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Sociolinguistic Transition in Former Eastern Bloc Countries

Two Decades after the Regime Change

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Edited By Marián Sloboda, Petteri Laihonen and Anastassia Zabrodskaja

This volume offers empirical perspectives on the current sociolinguistic situations in former Eastern Bloc countries. Its seventeen chapters analyse phenomena such as language choice, hierarchies and ideologies in multilingualism, language policies, minority languages in new legal, educational, business and migratory contexts, as well as the position of English in the region. The authors use various methodological approaches – including surveys, discourse analyses, descriptions and analyses of linguistic landscapes, and ethnography – in order to deal with sociolinguistic issues in eight countries and seven regions, from Brandenburg, Germany, in the West to Sakhalin, Russia, in the East.

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Hèctor Alòs i Font - The Chuvash language in the Chuvash Republic: An example of the rapid decline of one of Russia’s major languages

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Hèctor Alòs i Font

The Chuvash language in the Chuvash Republic: An example of the rapid decline of one of Russia’s major languages

Chuvashia, a little republic in the multilingual Volga region with 1.2 million inhabitants, presents an interesting language situation in the Russian Federation. Chuvash is one of Russia’s most spoken languages (the fifth in number of people that considers it their mother tongue). Along with Russian it is an official language of the Chuvash Republic. Education by means of Chuvash has been widespread in villages at least since the 1920s, and the language has been taught to almost all urban and rural schoolchildren through schooling for the last 20 years. Chuvashes are a majority in both cities and villages. According to 2010 Russian census data, Chuvash is spoken by over half of the population in Chuvashia. In theory, this would all point to a relatively safe state of the language. Nevertheless, Chuvash is quickly losing ground.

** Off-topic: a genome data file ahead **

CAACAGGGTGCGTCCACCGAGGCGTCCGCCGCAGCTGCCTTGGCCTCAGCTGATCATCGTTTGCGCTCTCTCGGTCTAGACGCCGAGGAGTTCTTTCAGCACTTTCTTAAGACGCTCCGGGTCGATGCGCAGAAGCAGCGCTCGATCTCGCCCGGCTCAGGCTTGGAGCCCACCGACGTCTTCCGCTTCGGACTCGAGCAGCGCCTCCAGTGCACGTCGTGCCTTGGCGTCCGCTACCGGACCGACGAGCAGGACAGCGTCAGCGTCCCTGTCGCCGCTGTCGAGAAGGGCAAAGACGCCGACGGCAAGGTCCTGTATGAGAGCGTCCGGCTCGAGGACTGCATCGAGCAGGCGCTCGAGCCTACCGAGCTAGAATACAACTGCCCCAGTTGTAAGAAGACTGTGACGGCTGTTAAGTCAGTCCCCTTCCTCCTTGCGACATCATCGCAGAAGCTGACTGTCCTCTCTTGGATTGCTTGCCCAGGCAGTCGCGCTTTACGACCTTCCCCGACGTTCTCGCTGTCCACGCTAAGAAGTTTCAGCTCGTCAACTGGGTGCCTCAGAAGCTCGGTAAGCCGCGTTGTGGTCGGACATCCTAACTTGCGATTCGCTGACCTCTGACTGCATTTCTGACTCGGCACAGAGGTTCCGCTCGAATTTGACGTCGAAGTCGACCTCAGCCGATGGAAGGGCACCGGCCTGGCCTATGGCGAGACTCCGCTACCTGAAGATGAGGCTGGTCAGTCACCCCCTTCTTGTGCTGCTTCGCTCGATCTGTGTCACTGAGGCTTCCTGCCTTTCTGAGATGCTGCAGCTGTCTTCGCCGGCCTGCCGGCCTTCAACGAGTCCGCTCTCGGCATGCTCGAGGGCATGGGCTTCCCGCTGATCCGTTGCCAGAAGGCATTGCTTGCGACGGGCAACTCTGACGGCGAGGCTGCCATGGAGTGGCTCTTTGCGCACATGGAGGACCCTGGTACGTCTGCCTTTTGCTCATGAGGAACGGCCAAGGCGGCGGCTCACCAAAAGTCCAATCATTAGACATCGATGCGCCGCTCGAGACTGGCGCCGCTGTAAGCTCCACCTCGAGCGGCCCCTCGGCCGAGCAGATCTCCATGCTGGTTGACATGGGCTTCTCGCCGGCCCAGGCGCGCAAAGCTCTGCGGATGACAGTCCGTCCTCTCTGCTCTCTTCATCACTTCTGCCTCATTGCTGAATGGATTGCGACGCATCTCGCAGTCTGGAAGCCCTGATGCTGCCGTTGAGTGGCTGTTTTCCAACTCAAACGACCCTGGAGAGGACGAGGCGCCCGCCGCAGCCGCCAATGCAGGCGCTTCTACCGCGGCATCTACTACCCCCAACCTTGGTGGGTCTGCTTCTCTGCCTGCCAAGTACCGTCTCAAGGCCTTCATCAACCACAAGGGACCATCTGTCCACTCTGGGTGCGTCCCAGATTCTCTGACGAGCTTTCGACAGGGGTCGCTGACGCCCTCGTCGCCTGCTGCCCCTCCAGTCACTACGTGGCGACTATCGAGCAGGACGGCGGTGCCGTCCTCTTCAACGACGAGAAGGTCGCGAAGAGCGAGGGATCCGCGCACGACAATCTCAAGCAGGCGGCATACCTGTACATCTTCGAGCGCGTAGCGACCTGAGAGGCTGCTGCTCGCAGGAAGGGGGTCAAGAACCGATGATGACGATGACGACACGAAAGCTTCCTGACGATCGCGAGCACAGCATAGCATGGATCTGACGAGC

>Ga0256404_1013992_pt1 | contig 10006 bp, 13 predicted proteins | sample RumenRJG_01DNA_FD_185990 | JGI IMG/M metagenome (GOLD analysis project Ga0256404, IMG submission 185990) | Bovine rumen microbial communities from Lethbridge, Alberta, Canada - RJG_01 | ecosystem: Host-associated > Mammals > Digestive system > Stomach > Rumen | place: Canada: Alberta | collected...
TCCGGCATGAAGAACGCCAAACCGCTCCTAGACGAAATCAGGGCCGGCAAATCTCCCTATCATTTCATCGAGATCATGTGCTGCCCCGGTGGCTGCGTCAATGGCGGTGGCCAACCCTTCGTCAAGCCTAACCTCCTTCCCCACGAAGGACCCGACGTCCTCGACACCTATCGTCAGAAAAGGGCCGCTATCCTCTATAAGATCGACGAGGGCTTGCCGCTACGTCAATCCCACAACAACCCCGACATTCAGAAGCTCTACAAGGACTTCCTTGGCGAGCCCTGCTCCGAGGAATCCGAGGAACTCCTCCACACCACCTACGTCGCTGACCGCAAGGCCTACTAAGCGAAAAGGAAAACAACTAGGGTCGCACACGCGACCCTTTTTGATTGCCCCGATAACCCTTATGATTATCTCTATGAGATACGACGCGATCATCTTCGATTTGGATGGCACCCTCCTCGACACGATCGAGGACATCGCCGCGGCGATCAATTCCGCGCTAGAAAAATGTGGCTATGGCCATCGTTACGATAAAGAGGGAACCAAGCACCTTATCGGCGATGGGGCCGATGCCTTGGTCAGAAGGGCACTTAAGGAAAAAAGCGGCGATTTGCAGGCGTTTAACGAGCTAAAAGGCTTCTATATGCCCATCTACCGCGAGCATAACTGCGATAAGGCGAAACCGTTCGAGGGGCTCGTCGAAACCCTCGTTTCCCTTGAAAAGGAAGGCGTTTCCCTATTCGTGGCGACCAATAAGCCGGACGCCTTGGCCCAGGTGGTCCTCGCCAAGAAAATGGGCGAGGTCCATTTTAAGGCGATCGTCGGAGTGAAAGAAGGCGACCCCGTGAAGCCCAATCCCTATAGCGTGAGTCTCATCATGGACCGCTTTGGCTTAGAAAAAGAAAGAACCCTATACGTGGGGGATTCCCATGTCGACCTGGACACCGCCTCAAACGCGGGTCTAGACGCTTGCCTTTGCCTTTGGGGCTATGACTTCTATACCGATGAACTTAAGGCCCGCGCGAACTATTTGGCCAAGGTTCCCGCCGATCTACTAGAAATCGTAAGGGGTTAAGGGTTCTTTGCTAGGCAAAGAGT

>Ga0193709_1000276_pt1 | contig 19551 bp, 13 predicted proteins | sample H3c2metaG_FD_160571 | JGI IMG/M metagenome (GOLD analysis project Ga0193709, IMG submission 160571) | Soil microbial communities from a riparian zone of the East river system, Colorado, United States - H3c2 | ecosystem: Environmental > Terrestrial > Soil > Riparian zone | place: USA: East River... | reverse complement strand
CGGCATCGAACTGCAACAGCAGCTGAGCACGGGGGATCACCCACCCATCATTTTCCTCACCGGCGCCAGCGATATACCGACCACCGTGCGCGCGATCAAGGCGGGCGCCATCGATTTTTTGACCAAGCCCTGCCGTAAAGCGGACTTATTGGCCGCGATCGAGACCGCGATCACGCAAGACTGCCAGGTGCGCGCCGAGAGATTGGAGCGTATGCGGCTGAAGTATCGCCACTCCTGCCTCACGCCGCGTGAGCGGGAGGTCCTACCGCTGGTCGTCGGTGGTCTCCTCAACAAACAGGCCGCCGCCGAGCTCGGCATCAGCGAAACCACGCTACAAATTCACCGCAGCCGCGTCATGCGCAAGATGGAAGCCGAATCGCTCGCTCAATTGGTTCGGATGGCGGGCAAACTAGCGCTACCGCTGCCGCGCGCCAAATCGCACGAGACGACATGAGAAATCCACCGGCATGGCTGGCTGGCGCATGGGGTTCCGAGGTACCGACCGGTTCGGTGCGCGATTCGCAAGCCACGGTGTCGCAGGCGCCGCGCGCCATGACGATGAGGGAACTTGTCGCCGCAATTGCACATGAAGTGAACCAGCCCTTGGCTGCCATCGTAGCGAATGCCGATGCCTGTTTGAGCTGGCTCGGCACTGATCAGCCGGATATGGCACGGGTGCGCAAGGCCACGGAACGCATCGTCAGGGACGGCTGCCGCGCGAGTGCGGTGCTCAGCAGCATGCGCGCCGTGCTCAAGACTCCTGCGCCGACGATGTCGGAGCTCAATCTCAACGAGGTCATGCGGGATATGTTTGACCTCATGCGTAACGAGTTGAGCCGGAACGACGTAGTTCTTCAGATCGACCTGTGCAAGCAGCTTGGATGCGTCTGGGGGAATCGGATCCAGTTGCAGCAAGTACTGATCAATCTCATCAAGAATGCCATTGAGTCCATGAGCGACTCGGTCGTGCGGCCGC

This is not at all an isolated case in Russia. Other official languages in Russia’s republics are losing a considerable quantity of speakers, according to census data. The UNESCO Atlas of the World’s Languages in Danger (Moseley 2010) lists 131 languages in Russia as endangered, which accounts for almost all of Russia’s native languages, except Russian and Tatar. Visibly, a huge language shift is occurring in Russia, and it is affecting even large ethnic groups with republican structures. This trend has...

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